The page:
Rashida Jones Tells Pop Stars to Put Clothes on in Glamour January 2014

Posted Thursday December 5, 2013 5:13 PM GMT

She recieved backlash following her Twitter rant about overly revealing celebrities, and now Rashida Jones stands up for her comments in the January 2014 issue of Glamour magazine.

The "Parks & Recreation" star wrote to the publication about her controversial tweets and she defined what "feminism" truly means to her.

Highlights from Miss Jones' interview are as follows. For more, be sure to pay a visit to Glamour!

On her infamous Twitter postings:
"I'm not gonna lie. The fact that I was accused of 'slut-shaming,' being anti-woman, and judging women's sex lives crushed me. I consider myself a feminist. I would never point finger at a women for her actual sexual behavior, and I think all women have the right to express their desires. But I will look at women with influence - millionaire women who use their 'sexiness' to make money - ask some questions. There is a difference, a key one, between 'shaming' and 'holding someone accountable.' So back to the word 'whore.' My hashtag was 'stopactinglikewhores.' Key word, acting. Like I said, I'm not criticizing anyone's real sex life; as George Michael tells use, 'Sex is natural, sex is fun.' But the poles, the parties, the gyrating: This isn't showing female sexuality; this is showing what it looks like when women 'sell sex.'"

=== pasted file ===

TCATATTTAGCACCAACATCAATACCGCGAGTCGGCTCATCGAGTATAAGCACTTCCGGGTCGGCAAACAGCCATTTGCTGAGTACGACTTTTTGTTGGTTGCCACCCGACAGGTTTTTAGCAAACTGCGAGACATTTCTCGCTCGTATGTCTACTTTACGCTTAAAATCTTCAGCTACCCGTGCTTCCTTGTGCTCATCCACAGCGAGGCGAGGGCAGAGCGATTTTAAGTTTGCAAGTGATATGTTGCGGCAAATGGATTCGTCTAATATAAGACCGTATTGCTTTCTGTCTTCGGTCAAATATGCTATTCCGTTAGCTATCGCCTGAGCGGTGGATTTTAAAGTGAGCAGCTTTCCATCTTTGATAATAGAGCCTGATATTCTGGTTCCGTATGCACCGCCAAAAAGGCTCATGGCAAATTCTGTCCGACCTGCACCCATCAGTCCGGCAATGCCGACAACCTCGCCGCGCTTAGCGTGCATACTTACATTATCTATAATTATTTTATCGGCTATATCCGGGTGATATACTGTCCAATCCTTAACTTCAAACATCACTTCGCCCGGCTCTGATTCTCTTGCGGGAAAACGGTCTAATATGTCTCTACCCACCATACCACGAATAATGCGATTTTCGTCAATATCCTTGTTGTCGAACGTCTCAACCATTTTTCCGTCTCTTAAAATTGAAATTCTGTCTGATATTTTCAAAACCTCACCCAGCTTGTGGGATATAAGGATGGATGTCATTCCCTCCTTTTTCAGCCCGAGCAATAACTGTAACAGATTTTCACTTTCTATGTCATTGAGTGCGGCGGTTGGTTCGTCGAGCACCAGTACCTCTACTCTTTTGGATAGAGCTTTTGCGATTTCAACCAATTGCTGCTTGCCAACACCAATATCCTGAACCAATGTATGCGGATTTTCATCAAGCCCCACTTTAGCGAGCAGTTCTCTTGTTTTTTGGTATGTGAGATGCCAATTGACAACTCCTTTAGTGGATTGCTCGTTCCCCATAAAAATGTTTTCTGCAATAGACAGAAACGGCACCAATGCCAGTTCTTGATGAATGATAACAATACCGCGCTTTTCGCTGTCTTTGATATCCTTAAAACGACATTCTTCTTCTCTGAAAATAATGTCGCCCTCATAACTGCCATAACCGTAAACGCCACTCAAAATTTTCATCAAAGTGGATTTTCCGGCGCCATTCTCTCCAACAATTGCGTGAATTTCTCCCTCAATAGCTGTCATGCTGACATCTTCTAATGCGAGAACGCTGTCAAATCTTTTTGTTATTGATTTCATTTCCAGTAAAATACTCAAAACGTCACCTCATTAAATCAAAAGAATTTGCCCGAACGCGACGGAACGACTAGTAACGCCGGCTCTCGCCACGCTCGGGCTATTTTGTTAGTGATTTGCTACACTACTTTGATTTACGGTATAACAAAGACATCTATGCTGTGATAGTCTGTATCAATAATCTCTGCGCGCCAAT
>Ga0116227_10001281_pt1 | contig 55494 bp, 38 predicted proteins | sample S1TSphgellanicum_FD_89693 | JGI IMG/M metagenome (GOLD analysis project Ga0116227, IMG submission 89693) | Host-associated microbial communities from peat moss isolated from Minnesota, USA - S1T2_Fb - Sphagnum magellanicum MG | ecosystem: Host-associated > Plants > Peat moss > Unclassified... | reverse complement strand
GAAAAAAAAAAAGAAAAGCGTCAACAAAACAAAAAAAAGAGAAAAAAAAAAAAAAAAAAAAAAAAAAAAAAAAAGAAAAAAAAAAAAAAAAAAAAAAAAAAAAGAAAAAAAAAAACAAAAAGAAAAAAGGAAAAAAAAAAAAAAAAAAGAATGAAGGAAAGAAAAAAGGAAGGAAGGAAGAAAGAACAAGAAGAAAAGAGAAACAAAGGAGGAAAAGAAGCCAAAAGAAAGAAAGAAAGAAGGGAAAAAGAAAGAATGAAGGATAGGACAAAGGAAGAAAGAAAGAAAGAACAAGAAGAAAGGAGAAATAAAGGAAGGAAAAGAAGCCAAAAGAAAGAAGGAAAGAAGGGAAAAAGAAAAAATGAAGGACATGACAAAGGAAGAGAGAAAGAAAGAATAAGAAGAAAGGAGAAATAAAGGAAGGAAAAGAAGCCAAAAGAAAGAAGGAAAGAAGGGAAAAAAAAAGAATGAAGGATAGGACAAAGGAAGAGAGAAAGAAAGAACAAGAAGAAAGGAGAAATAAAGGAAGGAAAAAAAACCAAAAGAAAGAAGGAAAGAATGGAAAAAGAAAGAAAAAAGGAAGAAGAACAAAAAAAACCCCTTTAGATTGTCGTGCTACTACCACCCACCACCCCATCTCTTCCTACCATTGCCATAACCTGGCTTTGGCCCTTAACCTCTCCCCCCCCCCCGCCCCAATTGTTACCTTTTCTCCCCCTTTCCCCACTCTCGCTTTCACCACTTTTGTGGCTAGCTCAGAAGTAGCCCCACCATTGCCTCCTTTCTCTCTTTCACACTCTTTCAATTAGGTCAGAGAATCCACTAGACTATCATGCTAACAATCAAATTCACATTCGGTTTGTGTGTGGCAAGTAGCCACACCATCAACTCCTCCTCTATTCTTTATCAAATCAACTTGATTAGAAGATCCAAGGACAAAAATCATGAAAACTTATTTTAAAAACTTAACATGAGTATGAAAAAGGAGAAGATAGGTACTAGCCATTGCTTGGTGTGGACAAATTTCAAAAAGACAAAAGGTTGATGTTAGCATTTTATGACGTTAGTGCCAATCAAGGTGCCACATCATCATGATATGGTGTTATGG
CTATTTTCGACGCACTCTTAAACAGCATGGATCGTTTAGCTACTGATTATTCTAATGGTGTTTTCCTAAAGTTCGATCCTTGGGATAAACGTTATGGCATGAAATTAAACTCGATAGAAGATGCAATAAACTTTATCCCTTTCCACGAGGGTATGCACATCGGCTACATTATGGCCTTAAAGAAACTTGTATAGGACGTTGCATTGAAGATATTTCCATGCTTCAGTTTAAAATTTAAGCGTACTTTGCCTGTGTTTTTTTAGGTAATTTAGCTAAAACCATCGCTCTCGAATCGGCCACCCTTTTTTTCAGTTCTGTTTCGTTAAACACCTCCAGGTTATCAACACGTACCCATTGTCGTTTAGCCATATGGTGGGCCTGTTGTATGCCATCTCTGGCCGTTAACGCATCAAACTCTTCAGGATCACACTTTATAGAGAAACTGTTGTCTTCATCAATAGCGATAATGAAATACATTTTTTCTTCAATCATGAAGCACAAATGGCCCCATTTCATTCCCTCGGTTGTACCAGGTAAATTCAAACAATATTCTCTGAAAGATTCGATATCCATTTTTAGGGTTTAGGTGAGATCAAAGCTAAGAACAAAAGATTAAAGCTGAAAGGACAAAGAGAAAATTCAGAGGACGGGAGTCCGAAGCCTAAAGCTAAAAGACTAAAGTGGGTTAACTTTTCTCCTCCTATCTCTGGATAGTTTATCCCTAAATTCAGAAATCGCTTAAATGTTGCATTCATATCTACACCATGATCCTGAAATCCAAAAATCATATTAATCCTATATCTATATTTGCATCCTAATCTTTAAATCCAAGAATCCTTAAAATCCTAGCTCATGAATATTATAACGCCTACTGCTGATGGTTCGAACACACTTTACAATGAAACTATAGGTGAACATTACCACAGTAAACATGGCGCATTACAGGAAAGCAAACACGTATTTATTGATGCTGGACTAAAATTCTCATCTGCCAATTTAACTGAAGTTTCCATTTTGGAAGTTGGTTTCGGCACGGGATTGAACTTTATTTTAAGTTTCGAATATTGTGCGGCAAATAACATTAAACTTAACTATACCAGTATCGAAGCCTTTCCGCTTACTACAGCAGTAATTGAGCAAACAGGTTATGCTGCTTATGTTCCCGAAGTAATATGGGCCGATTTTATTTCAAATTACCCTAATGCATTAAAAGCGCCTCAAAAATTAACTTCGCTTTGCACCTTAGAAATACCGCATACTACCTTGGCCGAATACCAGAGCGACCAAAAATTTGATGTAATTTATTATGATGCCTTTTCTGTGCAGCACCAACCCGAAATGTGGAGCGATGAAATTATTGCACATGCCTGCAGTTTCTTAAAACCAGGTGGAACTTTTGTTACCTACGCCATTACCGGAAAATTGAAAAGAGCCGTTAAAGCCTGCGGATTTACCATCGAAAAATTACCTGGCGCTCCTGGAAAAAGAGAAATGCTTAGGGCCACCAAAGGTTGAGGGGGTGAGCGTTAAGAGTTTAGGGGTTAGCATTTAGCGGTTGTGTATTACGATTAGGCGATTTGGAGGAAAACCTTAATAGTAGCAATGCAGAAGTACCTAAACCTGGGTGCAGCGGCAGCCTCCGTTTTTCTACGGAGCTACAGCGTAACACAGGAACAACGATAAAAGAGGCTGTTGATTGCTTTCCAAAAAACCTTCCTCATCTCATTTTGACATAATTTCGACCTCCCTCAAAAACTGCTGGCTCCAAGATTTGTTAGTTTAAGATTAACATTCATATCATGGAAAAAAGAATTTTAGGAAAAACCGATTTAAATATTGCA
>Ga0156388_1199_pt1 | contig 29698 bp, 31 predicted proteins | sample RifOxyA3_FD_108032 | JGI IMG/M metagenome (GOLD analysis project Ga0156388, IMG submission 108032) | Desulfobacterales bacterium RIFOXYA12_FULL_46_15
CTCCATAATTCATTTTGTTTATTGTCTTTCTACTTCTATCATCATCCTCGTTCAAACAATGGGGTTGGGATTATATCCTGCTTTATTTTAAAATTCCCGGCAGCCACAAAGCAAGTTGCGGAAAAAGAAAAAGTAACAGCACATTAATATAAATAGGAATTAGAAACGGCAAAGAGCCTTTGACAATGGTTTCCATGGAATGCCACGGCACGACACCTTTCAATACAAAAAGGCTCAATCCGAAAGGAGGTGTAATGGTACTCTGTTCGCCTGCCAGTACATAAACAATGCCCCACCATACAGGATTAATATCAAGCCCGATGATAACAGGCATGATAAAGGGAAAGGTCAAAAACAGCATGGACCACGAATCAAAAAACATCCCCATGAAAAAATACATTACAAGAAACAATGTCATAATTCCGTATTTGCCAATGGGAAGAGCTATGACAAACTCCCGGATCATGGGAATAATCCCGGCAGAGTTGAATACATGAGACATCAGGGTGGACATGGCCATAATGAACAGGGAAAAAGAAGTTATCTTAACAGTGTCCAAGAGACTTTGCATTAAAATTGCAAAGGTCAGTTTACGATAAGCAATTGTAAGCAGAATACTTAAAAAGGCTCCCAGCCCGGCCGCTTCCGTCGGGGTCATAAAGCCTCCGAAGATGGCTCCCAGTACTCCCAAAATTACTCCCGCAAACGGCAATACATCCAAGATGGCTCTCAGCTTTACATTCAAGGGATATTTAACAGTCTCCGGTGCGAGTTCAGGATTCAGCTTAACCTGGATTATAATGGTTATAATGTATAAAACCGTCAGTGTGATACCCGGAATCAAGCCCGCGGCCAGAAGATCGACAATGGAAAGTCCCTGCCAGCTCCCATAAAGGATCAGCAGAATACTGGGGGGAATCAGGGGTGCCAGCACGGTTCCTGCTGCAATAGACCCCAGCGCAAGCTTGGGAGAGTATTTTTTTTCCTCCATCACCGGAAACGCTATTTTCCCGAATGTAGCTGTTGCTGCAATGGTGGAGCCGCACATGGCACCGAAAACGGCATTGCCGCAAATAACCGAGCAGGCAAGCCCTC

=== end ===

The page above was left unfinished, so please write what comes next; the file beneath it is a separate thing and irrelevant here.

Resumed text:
On her thoughts on society's sexuality overload:
“I understand that owning and expressing our sexuality is a huge step forward for women. But, in my opinion, we are at a point of oversaturation. It’s like when TV network censors evaluate a show’s content. Instead of doing a detailed report of dirty jokes or offensive words, they will simply say, ‘It’s a tonnage issue.’ One or two swear words might be fine; 10 is too many. Three sexual innuendos is OK; eight is overkill. When it comes to porn imagery and pop culture, we have a tonnage issue.”

On her request to women and pop stars:
"[To women] let’s at least try to discuss the larger implications of female sexuality on pop culture without shaming each other. There’s more than one way to be a good feminist. Personally, I loved the Lily Allen ‘Hard Out Here’ video—a controversial send-up of tits-and-ass culture. She helped start a conversation. Let’s continue it. [To pop stars] Please stop saying you don’t want to be role models. Because, guess what: You are. You want to sell millions of albums? You want to sell out a tour? You depend on the millions of people who adore you. So maybe just consider some sort of moral exchange program, in the same way that carbon credits make people feel better about driving an SUV.”

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